Rating the sustainability of a company’s 401(k) plan is a new way to boost employee engagement, increase productivity through employee satisfaction and spur people to save more for a better future. Higher-impact portfolios — which can reduce future risk and enhance future return — are possible when employees see the true impact performance of the holdings inside their 401(k) fund choices. Fueled largely by Millennials, this trend will only gain further momentum from here.

8. The seemingly unstoppable rise of blockchain and digital currencies

Image credit: rawpixel/Unsplash

Blockchain is promising to bring about lots of socially beneficial disruptive innovation, and justifiably so. Among its numerous applications are some that enable businesses to create entirely new forms of value by creating new value exchange networks that previously were either impossible or too costly. One great example is The Plastic Bank, which incentivizes people to bring plastic waste to recycling collection areas around the world, in return for reimbursement via digital tokens into a bank account accessible by smartphone (which users can then exchange for goods such as food, water, phone minutes and more). By tracking recyclables and the tokens people receive on the blockchain, The Plastic Bank enables a secure, cashless method for financial inclusion — important factors in places where traditional banking is difficult or not accessible, or where cash puts individuals at risk for robbery. Working with Cognition Foundry and IBM to implement blockchain, The Plastic Bank is preparing to scale its solution to meet growing demands and secure the transactions that run on it.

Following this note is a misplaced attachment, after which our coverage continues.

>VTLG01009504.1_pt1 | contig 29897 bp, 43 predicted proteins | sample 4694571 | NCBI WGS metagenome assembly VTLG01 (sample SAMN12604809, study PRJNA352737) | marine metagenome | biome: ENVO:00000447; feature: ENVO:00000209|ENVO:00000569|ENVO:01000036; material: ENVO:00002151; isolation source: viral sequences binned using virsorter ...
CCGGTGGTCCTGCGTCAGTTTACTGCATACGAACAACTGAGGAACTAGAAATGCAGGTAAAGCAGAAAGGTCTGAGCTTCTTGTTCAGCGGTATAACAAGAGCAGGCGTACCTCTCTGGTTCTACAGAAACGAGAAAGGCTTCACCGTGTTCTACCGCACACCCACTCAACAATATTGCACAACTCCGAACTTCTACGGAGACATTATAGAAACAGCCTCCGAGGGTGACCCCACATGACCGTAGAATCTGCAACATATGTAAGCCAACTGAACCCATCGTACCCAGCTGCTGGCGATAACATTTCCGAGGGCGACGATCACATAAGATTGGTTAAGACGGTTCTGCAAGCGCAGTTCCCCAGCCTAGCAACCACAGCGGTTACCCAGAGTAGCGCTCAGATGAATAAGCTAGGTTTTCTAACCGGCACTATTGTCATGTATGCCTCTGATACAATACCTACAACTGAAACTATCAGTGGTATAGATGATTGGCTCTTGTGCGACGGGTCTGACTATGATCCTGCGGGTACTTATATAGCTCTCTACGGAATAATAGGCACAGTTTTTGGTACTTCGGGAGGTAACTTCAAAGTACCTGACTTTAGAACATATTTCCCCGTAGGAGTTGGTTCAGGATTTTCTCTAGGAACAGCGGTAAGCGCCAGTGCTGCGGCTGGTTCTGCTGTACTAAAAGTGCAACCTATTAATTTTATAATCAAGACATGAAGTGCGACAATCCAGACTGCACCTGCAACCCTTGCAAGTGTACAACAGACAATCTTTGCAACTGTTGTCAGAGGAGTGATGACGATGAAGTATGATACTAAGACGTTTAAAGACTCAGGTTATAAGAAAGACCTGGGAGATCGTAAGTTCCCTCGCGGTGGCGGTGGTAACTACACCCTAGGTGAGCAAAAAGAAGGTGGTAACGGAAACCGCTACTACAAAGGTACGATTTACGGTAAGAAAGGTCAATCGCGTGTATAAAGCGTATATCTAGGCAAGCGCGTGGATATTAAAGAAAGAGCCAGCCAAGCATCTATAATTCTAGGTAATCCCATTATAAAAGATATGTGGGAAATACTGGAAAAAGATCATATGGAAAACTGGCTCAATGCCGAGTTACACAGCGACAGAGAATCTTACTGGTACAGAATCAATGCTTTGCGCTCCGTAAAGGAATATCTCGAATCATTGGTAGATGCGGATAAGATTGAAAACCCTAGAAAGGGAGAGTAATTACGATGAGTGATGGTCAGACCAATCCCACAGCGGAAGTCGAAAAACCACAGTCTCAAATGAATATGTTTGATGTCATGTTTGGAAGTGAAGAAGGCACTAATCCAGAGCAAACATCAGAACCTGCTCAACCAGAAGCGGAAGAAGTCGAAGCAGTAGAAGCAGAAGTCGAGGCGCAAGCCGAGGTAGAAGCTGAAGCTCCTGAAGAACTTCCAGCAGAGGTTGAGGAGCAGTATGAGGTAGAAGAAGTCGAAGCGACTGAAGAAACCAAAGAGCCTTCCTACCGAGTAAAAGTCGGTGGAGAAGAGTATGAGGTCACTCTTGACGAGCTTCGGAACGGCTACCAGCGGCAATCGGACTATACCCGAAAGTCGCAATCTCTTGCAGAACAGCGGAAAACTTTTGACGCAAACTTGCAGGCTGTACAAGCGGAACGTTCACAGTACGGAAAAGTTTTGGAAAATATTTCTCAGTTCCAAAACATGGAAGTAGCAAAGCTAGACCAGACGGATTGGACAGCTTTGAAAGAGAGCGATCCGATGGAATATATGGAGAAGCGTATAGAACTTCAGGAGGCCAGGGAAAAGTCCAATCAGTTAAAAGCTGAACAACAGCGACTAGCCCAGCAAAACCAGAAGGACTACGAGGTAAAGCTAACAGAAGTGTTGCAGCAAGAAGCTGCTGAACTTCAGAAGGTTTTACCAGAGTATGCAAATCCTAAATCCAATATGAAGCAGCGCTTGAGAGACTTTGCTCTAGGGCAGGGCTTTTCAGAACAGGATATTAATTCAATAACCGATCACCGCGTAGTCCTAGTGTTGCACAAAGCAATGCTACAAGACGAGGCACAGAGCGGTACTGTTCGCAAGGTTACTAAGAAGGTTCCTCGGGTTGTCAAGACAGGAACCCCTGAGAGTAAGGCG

Dimitar is the Director of Content Development at Sustainable Brands. He joined the team after earning a Master’s degree in Management Science & Engineering – focused on sustainable business – from Stanford University. Before Stanford, Dimitar worked in international development… [Read more about Dimitar Vlahov]